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server/tests.at: Fix TRIPECTL_INTERACT argument order.
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1.\" -*-nroff-*-
2.\".
3.\" Manual for the server
4.\"
5.\" (c) 2008 Straylight/Edgeware
6.\"
7.
8.\"----- Licensing notice ---------------------------------------------------
9.\"
10.\" This file is part of Trivial IP Encryption (TrIPE).
11.\"
12.\" TrIPE is free software; you can redistribute it and/or modify
13.\" it under the terms of the GNU General Public License as published by
14.\" the Free Software Foundation; either version 2 of the License, or
15.\" (at your option) any later version.
16.\"
17.\" TrIPE is distributed in the hope that it will be useful,
18.\" but WITHOUT ANY WARRANTY; without even the implied warranty of
19.\" MERCHANTABILITY or FITNESS FOR A PARTICULAR PURPOSE. See the
20.\" GNU General Public License for more details.
21.\"
22.\" You should have received a copy of the GNU General Public License
23.\" along with TrIPE; if not, write to the Free Software Foundation,
24.\" Inc., 59 Temple Place - Suite 330, Boston, MA 02111-1307, USA.
25.
26.\"--------------------------------------------------------------------------
27.so ../common/defs.man \" @@@PRE@@@
28.
29.\"--------------------------------------------------------------------------
30.TH tripe 8 "10 February 2001" "Straylight/Edgeware" "TrIPE: Trivial IP Encryption"
31.
32.\"--------------------------------------------------------------------------
33.SH "NAME"
34.
35tripe \- a simple VPN daemon
36.
37.\"--------------------------------------------------------------------------
38.SH "SYNOPSIS"
39.
40.B tripe
41.RB [ \-DF ]
42.RB [ \-d
43.IR dir ]
44.RB [ \-b
45.IR addr ]
46.RB [ \-p
47.IR port ]
48.RB [ \-n
49.IR tunnel ]
50.br
51 \c
52.RB [ \-U
53.IR user ]
54.RB [ \-G
55.IR group ]
56.RB [ \-a
57.IR socket ]
58.RB [ \-T
59.IR trace-opts ]
60.br
61 \c
62.RB [ \-k
63.IR priv-keyring ]
64.RB [ \-K
65.IR pub-keyring ]
66.RB [ \-t
67.IR key-tag ]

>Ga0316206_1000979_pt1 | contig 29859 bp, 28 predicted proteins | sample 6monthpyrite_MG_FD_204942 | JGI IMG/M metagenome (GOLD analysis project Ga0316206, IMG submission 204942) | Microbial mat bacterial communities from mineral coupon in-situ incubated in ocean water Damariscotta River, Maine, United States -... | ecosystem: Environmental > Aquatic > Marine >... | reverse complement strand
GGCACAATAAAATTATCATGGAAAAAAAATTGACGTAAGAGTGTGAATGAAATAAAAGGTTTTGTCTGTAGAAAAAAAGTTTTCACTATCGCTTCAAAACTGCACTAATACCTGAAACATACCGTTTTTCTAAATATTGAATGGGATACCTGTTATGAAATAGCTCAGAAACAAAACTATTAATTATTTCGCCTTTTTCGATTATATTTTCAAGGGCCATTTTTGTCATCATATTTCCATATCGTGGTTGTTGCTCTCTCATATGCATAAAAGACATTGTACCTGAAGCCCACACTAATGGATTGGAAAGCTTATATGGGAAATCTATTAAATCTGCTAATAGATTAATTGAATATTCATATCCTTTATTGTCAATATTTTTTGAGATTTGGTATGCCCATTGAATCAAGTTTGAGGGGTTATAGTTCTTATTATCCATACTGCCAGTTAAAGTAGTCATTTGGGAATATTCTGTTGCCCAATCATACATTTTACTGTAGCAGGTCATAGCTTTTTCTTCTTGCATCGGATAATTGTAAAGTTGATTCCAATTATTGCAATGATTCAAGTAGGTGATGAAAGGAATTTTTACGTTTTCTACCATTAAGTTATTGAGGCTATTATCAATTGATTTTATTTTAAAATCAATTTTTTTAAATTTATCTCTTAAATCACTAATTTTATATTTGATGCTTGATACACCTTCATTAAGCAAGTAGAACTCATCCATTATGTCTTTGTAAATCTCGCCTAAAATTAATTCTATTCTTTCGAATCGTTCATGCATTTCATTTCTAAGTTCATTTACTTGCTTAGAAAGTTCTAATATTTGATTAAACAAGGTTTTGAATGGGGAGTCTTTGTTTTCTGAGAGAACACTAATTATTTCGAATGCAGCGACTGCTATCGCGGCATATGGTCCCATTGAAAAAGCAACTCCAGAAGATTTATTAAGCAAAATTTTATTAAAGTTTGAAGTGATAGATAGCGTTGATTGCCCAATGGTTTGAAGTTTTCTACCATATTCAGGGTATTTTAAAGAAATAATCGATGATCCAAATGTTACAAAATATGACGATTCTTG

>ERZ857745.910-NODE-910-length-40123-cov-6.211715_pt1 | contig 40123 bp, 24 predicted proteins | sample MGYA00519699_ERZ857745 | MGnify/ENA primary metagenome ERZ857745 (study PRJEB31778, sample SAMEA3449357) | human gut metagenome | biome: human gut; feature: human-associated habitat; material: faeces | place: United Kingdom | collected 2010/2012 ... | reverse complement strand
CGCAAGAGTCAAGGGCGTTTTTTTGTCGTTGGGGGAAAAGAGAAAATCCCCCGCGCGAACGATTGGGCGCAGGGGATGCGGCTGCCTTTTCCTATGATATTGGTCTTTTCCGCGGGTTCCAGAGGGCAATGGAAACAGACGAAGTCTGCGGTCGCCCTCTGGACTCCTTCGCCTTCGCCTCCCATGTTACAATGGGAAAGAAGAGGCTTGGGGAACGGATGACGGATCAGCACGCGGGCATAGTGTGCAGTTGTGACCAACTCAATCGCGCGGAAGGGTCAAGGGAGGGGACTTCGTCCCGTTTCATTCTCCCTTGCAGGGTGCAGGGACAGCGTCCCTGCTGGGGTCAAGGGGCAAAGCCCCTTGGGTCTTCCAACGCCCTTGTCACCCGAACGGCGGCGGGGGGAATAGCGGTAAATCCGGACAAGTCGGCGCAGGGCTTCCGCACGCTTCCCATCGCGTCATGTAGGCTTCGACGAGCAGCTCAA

68.
69.\"--------------------------------------------------------------------------
70.SH "DESCRIPTION"
71.
72The
73.B tripe
74program is a server which can provide strong IP-level encryption and
75authentication between co-operating hosts. The program and its protocol
76are deliberately very simple, to make analysing them easy and to help
77build trust rapidly in the system.
78.SS "Overview"
79The
80.B tripe
81server manages a number of secure connections to other `peer' hosts.
82Each daemon is given a private key of its own, and a file of public keys
83for the peers with which it is meant to communicate. It is responsible
84for negotiating sets of symmetric keys with its peers, and for
85encrypting, encapsulating and sending IP packets to its peers, and
86decrypting, checking and de-encapsulating packets it receives from
87them.
88.PP
89When the server starts, it creates a Unix-domain socket on which it
90listens for administration commands. It also logs warnings and
91diagnostic information to the programs connected to its admin socket.
92Clients connected to the socket can add new peers, and remove or find
93out about existing peers. The textual protocol used to give the
94.B tripe
95server admin commands is described in
96.BR tripe\-admin (5).
97A client program
98.BR tripectl (1)
99is provided to allow commands to be sent to the server either
100interactively or by simple scripts.
101.SS "Command-line arguments"
102If not given any command-line arguments,
103.B tripe
104will initialize by following these steps:
105.hP 1.
106It sets the directory named by the
107.B TRIPEDIR
108environment variable (or
109.B "\*(/c"
110if the variable is unset) as the current directory.
111.hP 2.
112It acquires a UDP socket with an arbitrary kernel-selected port number.